First of all, the vocab is way too easy. Here's the easiest official single-blank sentence completion question I've been able to find, for comparison:

Unable to discover how the fire started, the inspectors filed a tentative report stating that the cause was ______.
(A) noteworthy
(B) definitive
(C) fundamental
(D) conclusive
(E) indeterminate

I think that the difference in the level of vocab is probably very slight, but it is there. For a look into the words most often found on the SAT, check out this free resource.

Second of all, I feel like an alternate answer could be argued for that practice question: if you take the meaning of "sound" to be "relating to things you hear," rather than "reliable," and think that musicians are artistic, then I feel like "Carmine was proud of his artistic, intelligent daughter whose sound judgement was admired by her teachers and peers alike" is totally arguable (sound judgement sounds like it's something musicians would have to me, and I have a master's degree in music!).

If it were just the sentence completion questions that had quality lapses, I wouldn't be so concerned (since those are going away in Spring 2016 anyway), but the passages used for passage-based reading questions in this book also struck me as problematic. There are no references in the intro or at the back of the book to reprints or licensing that would indicate the passages are taken from works of literature, which makes me think that they were written by Wood herself (or others at PowerScore). This is in no way meant as a slam at Wood's writing - I quite enjoyed her passage warning residents of Naples about the dangers of volcanic activity - but it does make me wonder how comparable the passages in this book are to passages that appear on the SAT. It's the classic "more practice isn't better when the questions aren't what you'll encounter on the actual test" problem.

 

Overall Rating

So...I don't know that I would really recommend using this book for prep. Aside from the fact that it’s not particularly recent (published in 2012), and that (this edition) will be obsolete by Spring 2016, its cons outweigh its pros. My general sense is that it has good strategies for learning vocab and for reading in general…but not great strategies for SAT Reading.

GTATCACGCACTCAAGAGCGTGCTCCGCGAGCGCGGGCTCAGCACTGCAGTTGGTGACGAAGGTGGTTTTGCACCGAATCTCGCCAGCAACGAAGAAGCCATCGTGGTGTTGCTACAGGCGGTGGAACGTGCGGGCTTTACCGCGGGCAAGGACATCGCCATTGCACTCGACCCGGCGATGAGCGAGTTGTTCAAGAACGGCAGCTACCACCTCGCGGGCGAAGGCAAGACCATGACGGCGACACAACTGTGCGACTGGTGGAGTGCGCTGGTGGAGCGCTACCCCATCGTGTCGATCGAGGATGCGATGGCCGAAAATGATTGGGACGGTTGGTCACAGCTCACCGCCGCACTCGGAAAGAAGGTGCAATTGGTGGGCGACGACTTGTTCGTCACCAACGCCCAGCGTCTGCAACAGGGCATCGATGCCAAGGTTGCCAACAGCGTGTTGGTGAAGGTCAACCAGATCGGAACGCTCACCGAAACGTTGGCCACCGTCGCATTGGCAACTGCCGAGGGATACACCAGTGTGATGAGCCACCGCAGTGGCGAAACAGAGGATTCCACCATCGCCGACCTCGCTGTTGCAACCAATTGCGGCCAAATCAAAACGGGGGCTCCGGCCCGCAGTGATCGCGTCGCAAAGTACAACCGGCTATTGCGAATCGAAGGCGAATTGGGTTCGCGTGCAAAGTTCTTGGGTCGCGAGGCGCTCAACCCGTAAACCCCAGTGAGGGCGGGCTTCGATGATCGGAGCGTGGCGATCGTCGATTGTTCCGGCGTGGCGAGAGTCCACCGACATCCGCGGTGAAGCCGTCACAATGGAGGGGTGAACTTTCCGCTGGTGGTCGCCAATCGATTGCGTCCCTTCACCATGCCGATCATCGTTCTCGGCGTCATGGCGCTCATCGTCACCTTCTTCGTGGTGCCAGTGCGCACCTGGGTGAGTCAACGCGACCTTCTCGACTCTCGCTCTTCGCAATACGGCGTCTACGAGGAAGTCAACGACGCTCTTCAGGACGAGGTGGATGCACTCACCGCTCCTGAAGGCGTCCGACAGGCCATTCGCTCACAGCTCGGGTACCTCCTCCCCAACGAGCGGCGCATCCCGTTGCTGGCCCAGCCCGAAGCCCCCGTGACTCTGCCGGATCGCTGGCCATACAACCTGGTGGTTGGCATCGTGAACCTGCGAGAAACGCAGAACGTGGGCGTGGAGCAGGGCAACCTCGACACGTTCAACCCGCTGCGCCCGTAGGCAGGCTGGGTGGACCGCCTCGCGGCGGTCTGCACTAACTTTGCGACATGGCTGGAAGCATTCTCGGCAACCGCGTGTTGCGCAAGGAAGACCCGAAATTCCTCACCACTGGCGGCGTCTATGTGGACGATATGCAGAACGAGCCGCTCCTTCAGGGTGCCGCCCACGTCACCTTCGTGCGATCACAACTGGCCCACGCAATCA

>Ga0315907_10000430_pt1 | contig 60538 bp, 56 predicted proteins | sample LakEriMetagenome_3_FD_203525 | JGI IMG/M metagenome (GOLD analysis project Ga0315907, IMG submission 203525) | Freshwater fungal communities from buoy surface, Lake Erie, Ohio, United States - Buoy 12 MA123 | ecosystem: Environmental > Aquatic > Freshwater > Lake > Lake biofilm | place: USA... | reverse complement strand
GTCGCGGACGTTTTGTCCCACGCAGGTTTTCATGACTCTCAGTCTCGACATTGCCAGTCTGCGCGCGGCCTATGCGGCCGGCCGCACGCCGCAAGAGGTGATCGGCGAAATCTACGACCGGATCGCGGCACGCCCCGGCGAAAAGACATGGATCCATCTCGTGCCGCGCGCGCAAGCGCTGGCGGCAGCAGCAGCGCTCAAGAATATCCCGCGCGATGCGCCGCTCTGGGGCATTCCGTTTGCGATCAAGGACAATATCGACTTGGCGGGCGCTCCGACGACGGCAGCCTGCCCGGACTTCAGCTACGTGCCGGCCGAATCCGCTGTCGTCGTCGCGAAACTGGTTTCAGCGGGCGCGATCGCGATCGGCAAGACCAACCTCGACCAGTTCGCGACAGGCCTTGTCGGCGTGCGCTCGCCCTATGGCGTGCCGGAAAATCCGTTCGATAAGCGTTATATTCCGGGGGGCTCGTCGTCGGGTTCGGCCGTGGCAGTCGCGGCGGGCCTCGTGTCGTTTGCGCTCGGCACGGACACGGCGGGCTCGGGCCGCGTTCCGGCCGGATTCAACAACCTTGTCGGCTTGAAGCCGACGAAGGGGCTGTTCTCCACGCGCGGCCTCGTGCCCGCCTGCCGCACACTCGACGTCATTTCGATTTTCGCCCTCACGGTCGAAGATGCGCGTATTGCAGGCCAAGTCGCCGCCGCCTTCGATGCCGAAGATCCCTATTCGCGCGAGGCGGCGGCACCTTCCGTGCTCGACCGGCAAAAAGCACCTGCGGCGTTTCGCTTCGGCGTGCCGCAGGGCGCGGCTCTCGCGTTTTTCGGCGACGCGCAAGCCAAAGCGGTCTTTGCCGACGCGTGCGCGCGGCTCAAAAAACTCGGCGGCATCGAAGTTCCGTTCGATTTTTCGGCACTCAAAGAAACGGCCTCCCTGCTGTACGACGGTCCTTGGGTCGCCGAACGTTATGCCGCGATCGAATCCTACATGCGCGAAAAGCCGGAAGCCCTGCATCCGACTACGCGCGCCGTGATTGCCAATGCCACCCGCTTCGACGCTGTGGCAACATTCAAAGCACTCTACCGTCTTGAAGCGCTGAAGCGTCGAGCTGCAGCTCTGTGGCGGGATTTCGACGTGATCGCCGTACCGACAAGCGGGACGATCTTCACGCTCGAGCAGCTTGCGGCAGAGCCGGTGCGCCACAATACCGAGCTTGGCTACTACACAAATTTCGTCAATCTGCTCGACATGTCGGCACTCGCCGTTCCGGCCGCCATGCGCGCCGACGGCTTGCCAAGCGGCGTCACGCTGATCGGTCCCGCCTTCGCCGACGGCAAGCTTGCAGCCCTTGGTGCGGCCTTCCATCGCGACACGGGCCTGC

If you’re being extremely thorough and want to make sure you leave no stone unturned in prep, this could be helpful. As I said, it does present some concepts in ways I hadn’t seen (like ways to learn vocab or read passages). If you’re trying to improve a very low score, this book also might be able to help you with improving some core strengths (not the actual strength of your core, that would require doing sit-ups while doing test prep).

When it comes to SAT strategies, however, I think that this book goes into way too much (unhelpful) detail, and if you’re scoring at a 500 or above, I don’t see this really boosting your score that much.

Overall rating: 51/100

 

Other Options For SAT Reading Prep?

If the words "free online resources for SAT Reading prep" are music to your ears, then I have got some good news for you! In addition to general strategy articles for low and high scorers, the PrepScholar blog also breaks down questions by skill type with focused suggestions. Most of the articles (on sentence completion, vocab in context, analogy, author technique, and paired passage questions) are live; the others will be posted in the next week or so.

 

What’s Next?

Read our detailed guide to the best SAT books for Critical Reading, the best SAT prep books, and our list of the best SAT Prep Websites to pull together your own study program.

What’s a good SAT score for you? Figure it out using our step-by-step guide based around the colleges you’re applying to.

Aiming for a high score? Read our guide to scoring a perfect 800 on SAT Reading or a perfect 1600 on the SAT, written by our resident perfect scorer (and PrepScholar co-founder) Allen Cheng. And don’t forget to check out our top-of-the-class SAT prep program!

 

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Laura Staffaroni
About the Author

Laura graduated magna cum laude from Wellesley College with a BA in Music and Psychology, and earned a Master's degree in Composition from the Longy School of Music of Bard College. She scored 99 percentile scores on the SAT and GRE and loves advising students on how to excel in high school.